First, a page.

Barnetby railway station

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Barnetby National Rail
Barnetby Railway Station.jpg
Pedestrian bridge over platforms
Place Barnetby-le-Wold
Local authority North Lincolnshire
Coordinates 53°34′30″N 0°24′36″W / 53.57503°N 0.40990°W / 53.57503; -0.40990Coordinates: 53°34′30″N 0°24′36″W / 53.57503°N 0.40990°W / 53.57503; -0.40990
Grid reference TA053098
Station code BTB
Managed by First TransPennine Express
Number of platforms 4
DfT category F1
Live arrivals/departures, station information and onward connections
from National Rail Enquiries
Annual rail passenger usage*
2004/05 Increase 47,280
2005/06 Increase 50,714
2006/07 Increase 59,498
2007/08 Decrease 57,957
2008/09 Increase 66,844
2009/10 Decrease 54,190
2010/11 Increase 61,526
2011/12 Increase 68,636
- Interchange 3,100
2012/13 Decrease 64,904
- Interchange Increase 3,273
2013/14 Decrease 61,437
National RailUK railway stations
* Annual estimated passenger usage based on sales of tickets in stated financial year(s) which end or originate at Barnetby from Office of Rail and Road statistics. Methodology may vary year on year.
UK Railways portal
View in 1961 towards Lincoln/Retford/Doncaster
View in 1962 towards Immingham and Grimsby

Barnetby railway station serves the village of Barnetby-le-Wold in North Lincolnshire, England. The station area still (2013) uses semaphore signals. It is operated by First TransPennine Express, with East Midlands Trains and Northern Rail also serving the station.

Barnetby railway station is unstaffed, and is popular with railway enthusiasts for the freight which passes through.


The railway first came to Barnetby in 1848 when the Great Grimsby and Sheffield Junction Railway was constructed. This line ran from Sheffield, through Retford, Torksey, Lincoln and Market Rasen before reaching Barnetby – then on to Grimsby. A year later, and the section of route between Gainsborough and Barnetby was opened, thus establishing the villages future as a railway centre. The most important connection – and still is to this day, was the building of the Trent, Ancholme and Grimsby in 1866 – through the steel town of Scunthorpe. Over the following years, these railways – and several others became part of the Great Central Railway.

The Great Central Railway recognised the importance of the Humber ports. As well as developing Grimsby, the company invested heavily in Immingham Docks. Immingham was unique among the Humber ports in that a deep water channel made easy access for ships at all states of the tide. This suited the Great Central Railway as one of its chief forms of traffic was coal from the South Yorkshire and East Midlands coal-fields.

With the increased traffic through Barnetby, the track infrastructure needed more investment. At the time, Barnetby had a fairly simple layout based on a standard double track. It even had a level crossing near to where the Kings Road bridge is today. To make passage easier, the Great Central Railway invested in the quadrupling of the track between Wrawby Junction and Brocklesby Junction – together with much improved signalling. The level crossing was removed and the Kings Road underbridge was built. To handle the traffic, new signal boxes were built at Wrawby Junction, Barnetby West, Barnetby East, Melton Ross and Brocklesby Junction.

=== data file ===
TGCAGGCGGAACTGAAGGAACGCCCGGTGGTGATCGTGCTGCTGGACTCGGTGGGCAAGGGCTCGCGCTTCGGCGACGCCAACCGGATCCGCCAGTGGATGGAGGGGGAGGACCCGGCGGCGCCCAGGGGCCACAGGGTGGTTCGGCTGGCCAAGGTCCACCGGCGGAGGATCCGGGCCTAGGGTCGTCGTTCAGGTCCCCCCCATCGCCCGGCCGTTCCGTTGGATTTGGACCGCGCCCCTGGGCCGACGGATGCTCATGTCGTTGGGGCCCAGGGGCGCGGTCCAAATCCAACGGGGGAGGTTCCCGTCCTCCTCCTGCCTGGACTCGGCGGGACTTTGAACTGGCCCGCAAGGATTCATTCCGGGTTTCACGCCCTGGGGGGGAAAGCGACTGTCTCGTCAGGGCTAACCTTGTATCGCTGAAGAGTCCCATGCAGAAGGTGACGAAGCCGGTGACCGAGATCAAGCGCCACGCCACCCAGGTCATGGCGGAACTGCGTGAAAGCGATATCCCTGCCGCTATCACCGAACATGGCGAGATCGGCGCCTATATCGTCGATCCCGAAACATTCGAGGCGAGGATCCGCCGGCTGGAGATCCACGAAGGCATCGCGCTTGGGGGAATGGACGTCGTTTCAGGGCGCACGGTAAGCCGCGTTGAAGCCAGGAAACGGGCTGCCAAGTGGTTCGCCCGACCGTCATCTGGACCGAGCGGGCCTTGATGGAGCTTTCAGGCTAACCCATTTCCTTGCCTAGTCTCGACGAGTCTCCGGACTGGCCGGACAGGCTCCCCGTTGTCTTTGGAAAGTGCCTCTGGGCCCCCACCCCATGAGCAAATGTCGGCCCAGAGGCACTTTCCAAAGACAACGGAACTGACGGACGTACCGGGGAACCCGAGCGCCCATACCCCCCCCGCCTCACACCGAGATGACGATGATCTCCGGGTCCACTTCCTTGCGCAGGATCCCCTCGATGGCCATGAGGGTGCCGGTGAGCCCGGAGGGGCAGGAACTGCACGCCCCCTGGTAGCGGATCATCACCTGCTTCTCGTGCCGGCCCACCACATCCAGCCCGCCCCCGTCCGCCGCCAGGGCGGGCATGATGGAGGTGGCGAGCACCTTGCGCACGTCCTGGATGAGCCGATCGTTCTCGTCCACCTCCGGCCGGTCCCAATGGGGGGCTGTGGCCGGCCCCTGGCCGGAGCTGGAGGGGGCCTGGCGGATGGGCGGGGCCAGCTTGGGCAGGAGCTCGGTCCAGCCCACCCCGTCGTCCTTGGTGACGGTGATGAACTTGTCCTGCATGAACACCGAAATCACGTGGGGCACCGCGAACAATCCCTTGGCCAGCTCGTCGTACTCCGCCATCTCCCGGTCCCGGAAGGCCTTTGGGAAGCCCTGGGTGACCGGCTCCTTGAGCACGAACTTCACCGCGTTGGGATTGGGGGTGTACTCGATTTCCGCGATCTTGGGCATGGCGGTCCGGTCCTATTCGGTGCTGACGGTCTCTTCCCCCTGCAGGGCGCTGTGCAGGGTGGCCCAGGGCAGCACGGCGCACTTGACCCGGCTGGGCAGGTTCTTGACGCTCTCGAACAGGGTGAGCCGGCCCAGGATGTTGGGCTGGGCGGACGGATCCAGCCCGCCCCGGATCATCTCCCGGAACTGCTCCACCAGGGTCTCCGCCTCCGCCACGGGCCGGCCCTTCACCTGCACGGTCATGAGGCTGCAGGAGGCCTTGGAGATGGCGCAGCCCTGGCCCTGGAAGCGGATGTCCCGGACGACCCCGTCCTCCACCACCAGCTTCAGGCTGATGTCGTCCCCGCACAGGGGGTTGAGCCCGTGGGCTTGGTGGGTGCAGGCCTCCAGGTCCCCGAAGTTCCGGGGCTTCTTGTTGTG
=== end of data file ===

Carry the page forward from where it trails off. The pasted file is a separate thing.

In 1923, the Great Central Railway became part of the London & North Eastern Railway, then in 1948 as part of British Railways. In later years the infrastructure became part of Railtrack – and ultimately Network Rail.

Whilst most railway freight traffic passes through the village, in years past the village generated a small amount of its own business. The nearby malt kiln was opened in 1875, and the village cattle market used rail transport. Sadly, the cattle market is long gone and the malt kiln is crumbling away.

A serious accident occurred near the station in 1983, when one passenger died after a freight and passenger train collided.


The station receives weekday calls from TransPennine Express services between Cleethorpes and Manchester Airport via Sheffield every hour in each direction, along with East Midlands Trains services from Grimsby to Lincoln and Newark (roughly every two hours). Northern services to Sheffield via Brigg and Retford only operate on Saturdays (three trains each way).

Sundays see hourly trains to Cleethorpes & Manchester (two-hourly in the morning) and a limited service to Lincoln during the summer months only.


External links[edit]

Media related to Barnetby railway station at Wikimedia Commons

Preceding station   National Rail National Rail   Following station
East Midlands Trains
Saturdays Only
Northern Rail
First TransPennine Express
Historical railways
Line open, station closed
Great Central Railway Terminus
Terminus Great Central Railway
Market Rasen Branch
Line open, station closed
Line and station open
Great Central Railway
Line open, station closed